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Puerto Rico, Latin America and Calle 13

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Puerto Rico, Latin America and Calle 13

Under the pouring rain and the sounds of Venezuela’s youth orchestra, the lyrics of Calle 13’s Grammy award winning song “Latinoamerica” were chanted by thousands present for the closing ceremony of the first summit of the Community of Latin American and Caribbean States (CELAC). Held in Caracas, Venezuela on December 2 and 3, the CELAC represents the formation of a new political and economic regional bloc that unites thirty-three countries from across Latin America and the Caribbean, but which does not include the United States and Canada. This song, one of Calle 13’s most recent, has become the international anthem throughout the Spanish-speaking Americas. Not only does it poetically describe experiences of historical injustice, poverty and the ruthless operations carried in Latin America by the United States and its allies, but also it has reinserted Puerto Rico and its colonial situation on the Latin American and international stage.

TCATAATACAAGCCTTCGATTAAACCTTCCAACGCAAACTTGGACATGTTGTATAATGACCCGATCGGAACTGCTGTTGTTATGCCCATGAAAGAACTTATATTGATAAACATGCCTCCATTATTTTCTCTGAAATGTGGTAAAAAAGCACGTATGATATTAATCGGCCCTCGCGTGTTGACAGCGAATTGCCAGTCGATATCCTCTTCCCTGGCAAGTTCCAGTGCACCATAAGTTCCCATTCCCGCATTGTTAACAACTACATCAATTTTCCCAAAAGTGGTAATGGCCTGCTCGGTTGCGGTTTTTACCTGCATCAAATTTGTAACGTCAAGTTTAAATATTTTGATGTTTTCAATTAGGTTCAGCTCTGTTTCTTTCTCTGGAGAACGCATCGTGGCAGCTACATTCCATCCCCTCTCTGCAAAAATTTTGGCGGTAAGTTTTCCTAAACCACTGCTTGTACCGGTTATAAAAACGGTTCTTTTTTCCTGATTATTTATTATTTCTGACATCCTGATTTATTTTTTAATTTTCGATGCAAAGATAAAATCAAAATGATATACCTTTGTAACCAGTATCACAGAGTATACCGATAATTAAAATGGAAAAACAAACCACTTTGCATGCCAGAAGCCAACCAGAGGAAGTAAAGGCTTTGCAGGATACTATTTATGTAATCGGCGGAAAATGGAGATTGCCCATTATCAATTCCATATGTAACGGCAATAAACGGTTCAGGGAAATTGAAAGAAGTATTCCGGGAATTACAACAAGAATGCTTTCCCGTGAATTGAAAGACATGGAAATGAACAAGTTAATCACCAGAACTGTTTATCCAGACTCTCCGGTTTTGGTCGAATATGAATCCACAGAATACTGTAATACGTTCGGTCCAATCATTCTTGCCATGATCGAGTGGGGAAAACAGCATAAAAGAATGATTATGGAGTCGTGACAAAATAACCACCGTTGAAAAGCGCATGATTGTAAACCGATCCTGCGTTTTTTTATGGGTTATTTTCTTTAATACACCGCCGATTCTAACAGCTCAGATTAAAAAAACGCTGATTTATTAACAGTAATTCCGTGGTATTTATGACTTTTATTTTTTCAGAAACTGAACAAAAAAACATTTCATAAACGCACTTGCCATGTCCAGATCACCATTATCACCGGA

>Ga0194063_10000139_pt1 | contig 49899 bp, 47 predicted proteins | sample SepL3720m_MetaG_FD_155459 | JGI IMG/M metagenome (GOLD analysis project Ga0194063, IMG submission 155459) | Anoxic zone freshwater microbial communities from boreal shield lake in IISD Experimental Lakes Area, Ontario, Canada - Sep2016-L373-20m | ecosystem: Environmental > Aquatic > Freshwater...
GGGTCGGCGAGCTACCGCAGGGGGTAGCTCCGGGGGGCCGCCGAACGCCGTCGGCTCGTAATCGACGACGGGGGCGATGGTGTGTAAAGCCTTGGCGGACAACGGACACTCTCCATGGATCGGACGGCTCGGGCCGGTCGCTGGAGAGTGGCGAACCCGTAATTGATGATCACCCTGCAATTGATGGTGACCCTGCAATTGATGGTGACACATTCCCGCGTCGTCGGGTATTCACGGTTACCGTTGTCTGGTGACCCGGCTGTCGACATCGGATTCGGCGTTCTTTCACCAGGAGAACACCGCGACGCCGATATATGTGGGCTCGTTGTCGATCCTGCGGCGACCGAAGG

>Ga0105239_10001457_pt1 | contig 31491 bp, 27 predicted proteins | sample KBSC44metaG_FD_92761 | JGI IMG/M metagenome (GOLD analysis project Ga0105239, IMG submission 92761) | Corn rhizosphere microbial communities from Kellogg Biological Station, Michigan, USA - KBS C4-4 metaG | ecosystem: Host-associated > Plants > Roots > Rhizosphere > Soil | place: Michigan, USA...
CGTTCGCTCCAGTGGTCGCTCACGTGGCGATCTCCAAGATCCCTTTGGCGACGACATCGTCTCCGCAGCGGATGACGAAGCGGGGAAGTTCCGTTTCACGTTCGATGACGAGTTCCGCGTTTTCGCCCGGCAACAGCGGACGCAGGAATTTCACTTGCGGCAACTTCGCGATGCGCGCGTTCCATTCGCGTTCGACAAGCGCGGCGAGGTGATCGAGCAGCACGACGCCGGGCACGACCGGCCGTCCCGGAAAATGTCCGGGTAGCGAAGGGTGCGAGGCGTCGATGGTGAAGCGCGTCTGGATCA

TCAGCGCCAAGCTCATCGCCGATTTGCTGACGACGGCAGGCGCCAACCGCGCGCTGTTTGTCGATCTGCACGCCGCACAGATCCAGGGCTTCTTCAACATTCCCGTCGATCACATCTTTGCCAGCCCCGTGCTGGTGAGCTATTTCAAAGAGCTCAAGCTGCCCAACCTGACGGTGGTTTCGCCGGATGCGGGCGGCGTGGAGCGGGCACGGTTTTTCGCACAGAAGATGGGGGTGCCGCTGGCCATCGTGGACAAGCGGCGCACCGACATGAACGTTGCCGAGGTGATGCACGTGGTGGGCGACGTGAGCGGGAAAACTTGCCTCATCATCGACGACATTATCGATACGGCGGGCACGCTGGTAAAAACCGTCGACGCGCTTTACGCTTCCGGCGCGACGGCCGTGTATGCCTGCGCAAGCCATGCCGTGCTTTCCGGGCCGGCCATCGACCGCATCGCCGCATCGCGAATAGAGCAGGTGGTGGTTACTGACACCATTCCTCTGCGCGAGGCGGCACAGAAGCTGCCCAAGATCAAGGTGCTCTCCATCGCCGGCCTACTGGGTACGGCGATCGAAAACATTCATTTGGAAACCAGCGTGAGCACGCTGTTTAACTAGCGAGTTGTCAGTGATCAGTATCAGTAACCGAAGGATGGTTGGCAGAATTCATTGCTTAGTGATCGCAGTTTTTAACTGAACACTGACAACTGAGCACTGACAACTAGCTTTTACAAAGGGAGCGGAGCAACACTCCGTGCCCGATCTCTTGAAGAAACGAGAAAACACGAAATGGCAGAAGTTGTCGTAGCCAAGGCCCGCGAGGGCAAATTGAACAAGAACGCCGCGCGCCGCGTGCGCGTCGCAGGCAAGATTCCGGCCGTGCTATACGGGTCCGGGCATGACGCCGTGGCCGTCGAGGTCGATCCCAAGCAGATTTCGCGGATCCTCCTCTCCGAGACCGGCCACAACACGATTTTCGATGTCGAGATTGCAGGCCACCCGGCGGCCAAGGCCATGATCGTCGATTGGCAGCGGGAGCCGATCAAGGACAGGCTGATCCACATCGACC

Prior to CELAC summit, Bolivian President Evo Morales made an acknowledgement of Calle 13, stating that “their songs, their interpretations, represent the people of, not only Bolivia, but of Latin America as well.” Historically, Calle 13 has distinguished itself from other performers by giving voice to the voiceless, just as they did just on the last day of the summit. Among the 33 nations invited to CELAC, Puerto Rico’s absence was the most felt. The absence of Puerto Rico is due to the fact that Puerto Rico is a colonial possession of the United States. Since the signing of the “Treaty of Paris” on December 10, 1898, which concluded the so-called Spanish American War, the fate of Puerto Rico and its people have been determined by the U.S. Congress.

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